Although known mostly through his work for famous architects, the duality of Lucien Hervé's subjects is ever present in this exhibition: man and architecture, mind and matter, eye and the object, light and form. It is the interconnection and interaction of these that produce some of the most beautiful photos of the last century (e.g. ‘the Accuser, 1955, Delhi’; 'Portrait of Le Corbusier', 'Palais Royal', 1955; 'The Cyclists' 1949 ).
Compared to the realistic or expressionistic styles of his contemporaries (Robert Doisneau, Brassai) his work is unclassifiable as it is formal without forgetting humanity, realistic without leaving out the aesthetic quality of every being. It holds deep inside the mysterious quality of art, making itself manifest gradually like a well-controlled source of light.
Lucien Hervé was the war-time Resistance code-name of László Elkán, born in 1910 in Vasarely in Hungary, who adopted French nationality in 1938.
Between 1938 and 1939 he earned a living as a reporter-photographer for the 'Marianne' magazine.
He was mobilized to the war front in 1939 where he became the speaker for the French resistance movement. Caught in Dunkerque in 1940 and later deported to oriental Prussia, he managed to escape from prison a year later. Having joined and later been expulsed from the French Communist Party once already, he then joined the clandestine party a second time after his escape to Grenoble, and was expulsed again in 1947.
From this date onwards he dedicated his time to the arts and in particular to photography. His series of photos entitled 'Paris without leaving my window' dates from 1948, and was published in the magazine 'Point de Vue - Images du Monde', 'Art Sacré' and 'Lilliput'.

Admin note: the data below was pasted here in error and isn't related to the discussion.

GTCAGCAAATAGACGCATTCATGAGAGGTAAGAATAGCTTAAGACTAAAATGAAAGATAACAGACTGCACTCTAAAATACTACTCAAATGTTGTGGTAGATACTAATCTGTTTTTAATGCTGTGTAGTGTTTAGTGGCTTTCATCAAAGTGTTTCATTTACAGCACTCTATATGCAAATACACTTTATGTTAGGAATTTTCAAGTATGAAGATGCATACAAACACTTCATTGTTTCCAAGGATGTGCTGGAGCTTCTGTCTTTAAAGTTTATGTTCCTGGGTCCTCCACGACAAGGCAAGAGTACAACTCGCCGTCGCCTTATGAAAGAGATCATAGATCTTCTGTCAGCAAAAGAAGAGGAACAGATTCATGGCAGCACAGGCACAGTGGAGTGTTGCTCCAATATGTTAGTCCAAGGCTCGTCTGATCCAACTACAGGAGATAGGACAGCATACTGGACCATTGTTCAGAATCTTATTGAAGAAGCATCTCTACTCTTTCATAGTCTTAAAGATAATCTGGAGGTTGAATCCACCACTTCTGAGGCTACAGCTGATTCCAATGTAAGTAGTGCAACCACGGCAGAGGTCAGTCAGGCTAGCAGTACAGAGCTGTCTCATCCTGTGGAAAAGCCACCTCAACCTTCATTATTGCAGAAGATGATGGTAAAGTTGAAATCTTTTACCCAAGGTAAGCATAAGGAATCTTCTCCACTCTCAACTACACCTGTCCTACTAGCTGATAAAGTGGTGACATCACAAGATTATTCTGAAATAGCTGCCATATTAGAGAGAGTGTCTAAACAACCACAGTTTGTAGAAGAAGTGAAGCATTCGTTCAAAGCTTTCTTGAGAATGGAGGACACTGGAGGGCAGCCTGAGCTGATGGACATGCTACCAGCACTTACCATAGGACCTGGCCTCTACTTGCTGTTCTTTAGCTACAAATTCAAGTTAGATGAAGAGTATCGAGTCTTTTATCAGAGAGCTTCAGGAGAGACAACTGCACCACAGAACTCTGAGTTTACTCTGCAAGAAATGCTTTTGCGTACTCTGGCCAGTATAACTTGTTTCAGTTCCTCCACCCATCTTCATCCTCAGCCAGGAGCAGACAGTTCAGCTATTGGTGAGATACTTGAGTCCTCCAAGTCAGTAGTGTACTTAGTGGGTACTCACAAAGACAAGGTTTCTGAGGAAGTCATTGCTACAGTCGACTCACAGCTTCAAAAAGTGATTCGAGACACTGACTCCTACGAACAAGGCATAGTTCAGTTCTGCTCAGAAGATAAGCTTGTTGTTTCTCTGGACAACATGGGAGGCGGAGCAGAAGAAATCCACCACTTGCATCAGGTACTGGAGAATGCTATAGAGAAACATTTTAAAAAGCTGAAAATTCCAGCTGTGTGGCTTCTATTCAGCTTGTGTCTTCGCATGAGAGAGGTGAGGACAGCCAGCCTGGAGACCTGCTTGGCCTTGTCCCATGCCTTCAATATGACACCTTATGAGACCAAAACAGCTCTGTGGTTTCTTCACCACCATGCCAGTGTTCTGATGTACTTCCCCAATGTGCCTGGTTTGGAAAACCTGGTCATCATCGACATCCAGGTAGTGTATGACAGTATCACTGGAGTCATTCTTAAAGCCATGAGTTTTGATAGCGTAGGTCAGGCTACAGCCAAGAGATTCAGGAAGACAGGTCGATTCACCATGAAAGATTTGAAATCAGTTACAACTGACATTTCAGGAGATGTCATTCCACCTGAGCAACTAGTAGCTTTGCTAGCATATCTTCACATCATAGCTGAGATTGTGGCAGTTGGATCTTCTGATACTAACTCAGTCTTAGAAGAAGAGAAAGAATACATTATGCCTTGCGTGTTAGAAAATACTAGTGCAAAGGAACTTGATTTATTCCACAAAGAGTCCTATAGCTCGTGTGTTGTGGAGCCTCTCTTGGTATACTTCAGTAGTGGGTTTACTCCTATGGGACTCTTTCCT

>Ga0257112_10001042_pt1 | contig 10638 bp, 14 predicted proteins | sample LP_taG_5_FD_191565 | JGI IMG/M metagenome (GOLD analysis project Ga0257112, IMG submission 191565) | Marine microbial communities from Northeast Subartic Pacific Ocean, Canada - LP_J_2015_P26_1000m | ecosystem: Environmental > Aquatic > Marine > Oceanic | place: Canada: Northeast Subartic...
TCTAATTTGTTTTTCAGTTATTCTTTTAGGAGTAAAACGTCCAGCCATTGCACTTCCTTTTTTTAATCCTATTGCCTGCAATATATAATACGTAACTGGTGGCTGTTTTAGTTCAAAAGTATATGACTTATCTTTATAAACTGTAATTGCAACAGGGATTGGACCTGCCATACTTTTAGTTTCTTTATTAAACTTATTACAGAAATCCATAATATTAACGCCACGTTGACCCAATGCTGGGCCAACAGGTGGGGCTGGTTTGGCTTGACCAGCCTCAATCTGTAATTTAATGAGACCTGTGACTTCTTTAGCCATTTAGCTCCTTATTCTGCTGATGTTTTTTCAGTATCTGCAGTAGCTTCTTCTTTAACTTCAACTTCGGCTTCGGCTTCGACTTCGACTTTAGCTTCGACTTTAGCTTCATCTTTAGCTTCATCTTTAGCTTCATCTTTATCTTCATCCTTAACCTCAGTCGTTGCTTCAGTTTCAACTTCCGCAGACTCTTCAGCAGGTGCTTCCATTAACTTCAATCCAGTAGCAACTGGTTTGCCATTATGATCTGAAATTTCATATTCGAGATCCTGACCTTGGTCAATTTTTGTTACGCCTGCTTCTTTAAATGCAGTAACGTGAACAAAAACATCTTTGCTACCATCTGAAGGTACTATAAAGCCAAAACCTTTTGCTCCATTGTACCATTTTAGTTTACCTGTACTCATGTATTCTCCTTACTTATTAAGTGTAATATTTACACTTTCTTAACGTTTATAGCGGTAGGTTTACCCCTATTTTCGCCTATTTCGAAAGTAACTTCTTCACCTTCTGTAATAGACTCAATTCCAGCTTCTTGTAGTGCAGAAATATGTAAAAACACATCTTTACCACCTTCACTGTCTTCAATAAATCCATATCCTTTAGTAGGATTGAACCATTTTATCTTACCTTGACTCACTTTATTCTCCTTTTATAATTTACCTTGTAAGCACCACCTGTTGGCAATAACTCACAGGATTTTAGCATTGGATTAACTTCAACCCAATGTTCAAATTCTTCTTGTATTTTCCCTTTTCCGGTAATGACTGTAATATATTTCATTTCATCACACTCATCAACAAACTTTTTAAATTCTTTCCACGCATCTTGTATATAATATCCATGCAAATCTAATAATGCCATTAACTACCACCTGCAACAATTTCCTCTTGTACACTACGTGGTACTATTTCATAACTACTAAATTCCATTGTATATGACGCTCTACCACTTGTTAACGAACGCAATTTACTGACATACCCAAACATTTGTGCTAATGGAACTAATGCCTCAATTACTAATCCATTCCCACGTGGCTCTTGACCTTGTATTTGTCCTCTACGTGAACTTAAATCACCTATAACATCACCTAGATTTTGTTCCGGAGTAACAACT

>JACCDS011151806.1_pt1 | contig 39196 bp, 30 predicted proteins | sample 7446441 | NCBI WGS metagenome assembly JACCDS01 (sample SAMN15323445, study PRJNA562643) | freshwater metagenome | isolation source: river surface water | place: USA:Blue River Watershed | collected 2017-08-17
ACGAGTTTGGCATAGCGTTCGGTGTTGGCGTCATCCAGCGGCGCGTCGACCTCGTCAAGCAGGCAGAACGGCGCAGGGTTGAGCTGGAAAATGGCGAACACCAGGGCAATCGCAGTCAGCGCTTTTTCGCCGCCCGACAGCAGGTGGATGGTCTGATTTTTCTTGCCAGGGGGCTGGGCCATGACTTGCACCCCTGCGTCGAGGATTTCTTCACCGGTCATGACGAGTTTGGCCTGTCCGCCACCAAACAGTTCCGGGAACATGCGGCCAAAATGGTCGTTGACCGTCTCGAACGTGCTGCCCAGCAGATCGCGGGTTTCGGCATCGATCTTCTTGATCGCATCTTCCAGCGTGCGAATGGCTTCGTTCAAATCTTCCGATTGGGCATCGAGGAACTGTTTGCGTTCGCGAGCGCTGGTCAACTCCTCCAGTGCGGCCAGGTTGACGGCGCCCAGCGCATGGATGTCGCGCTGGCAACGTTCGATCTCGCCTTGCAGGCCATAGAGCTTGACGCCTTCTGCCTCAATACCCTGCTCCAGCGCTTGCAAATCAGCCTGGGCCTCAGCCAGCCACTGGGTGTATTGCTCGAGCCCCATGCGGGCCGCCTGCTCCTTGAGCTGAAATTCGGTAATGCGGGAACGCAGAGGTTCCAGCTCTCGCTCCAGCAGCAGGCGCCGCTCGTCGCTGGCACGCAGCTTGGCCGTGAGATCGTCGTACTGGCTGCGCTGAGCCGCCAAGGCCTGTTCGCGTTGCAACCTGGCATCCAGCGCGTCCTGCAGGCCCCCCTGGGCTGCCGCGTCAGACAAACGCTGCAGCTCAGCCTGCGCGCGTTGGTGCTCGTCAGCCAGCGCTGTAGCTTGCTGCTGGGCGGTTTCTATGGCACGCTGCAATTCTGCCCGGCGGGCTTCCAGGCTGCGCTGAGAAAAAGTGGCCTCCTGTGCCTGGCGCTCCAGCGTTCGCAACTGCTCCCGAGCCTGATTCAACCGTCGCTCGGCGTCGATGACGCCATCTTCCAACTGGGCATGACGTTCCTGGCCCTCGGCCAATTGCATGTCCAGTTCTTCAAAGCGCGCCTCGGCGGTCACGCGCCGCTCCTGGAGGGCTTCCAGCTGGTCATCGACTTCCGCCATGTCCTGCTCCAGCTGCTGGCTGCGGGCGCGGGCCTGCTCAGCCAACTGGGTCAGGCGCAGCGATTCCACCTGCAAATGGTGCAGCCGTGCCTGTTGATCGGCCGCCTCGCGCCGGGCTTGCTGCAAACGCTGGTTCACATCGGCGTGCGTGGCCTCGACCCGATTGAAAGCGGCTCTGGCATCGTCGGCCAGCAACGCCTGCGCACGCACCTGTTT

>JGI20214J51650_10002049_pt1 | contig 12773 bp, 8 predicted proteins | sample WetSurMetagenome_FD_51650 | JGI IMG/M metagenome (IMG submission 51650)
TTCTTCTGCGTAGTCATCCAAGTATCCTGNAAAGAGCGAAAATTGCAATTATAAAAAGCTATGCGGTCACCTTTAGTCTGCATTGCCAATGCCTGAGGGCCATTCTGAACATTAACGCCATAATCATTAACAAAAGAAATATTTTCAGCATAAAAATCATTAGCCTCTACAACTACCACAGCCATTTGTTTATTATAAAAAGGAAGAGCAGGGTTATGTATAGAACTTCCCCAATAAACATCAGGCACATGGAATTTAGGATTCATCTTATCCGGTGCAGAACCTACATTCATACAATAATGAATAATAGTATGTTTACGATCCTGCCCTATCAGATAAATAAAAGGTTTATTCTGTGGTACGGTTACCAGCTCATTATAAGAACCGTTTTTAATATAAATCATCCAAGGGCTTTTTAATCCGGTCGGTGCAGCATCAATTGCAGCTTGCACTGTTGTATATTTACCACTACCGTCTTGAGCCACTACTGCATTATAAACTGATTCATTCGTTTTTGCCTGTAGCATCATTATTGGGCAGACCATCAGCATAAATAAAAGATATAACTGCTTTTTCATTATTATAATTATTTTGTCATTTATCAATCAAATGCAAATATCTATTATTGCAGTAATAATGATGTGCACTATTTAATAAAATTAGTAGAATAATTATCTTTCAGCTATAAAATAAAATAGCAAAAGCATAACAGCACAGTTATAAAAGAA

In 1949 he met the reverend Father Couturier who introduced him to Matisse (Father Couturier was a key figure in building Matisse's chapel in Vence, and it was he who suggested to the photographer to study and take photos of Le Corbusier's building under construction in Marseilles).
From 1950 to 1965 he became the official photographer of Le Corbusier (after sending the architect 650 photos that he had made of the Marseilles construction site of ‘l'Unité de Construction’). In parallel with work for Le Corbusier, he made photos for other leading architects or engineers such as Alvar Aalto, Marcel Breuer, Pier Luigi Nervi, Kenzo Tange, Richard Neutra, Oscar Niemeyer, Jean Prouvé, Bernard Zehrfuss.
From 1951 onwards his artistic work was published and exhibited (personal exhibition in Domus of Milan and the publication of his photos of the 'Thoronet Abbey' called 'La Plus Grande Aventure du Monde' by publisher Arthaud. In 1959 he made a series of photos of the 'Escurial' and popular Spanish architecture.
From 1961 he visited many countries amongst which India, Cambodia, Japan, Mexico, Peru, Brazil, Turkey and Greece. In 1962 he was appointed to take photos of the archeological sites in Syria, Lebanon and Iran. His 1963 exhibition in the Museum of Decorative Arts in Paris called 'The Language of Architecture' travelled across Europe.
His next exhibition, entitled 'Countryside architecture New and Old' was held in the prestigious 'National Library' of Paris in 1964.
After the death of Le Corbusier in 1965, Lucien Hervé was struck by multiple sclerosis, but he continued his work making a series of photographic collages and furthered his research on abstraction.
From 1970, after the publication of 'Le beau court la rue', his photographic art was published and exhibited around the world, including exhibitions in 1985 and 1999 at the 'International Encounters of Photography, in Arles; a retrospective exhibition of his work at 'The Grand Hall of the Villette' in 1988; and the traveling exhibition organized by the FNAC entitled 'Paris after the war'.
Lucien Hervé was made 'Chevalier of the Légion d'Honneur' in 1992 and 'Chevalier des Arts et des Lettres' in 1994, a year after receiving the First Prize in ‘The plastic arts’, the first photographer receiving the prestigious prize from the Academy of Architecture.
In 2000 he was awarded 'the Grand Prize' of the City of Paris.
He celebrated his 91st birthday on 7th August 2001.
Art Lovers' Paris
Biographical source: Patrimoine Photographique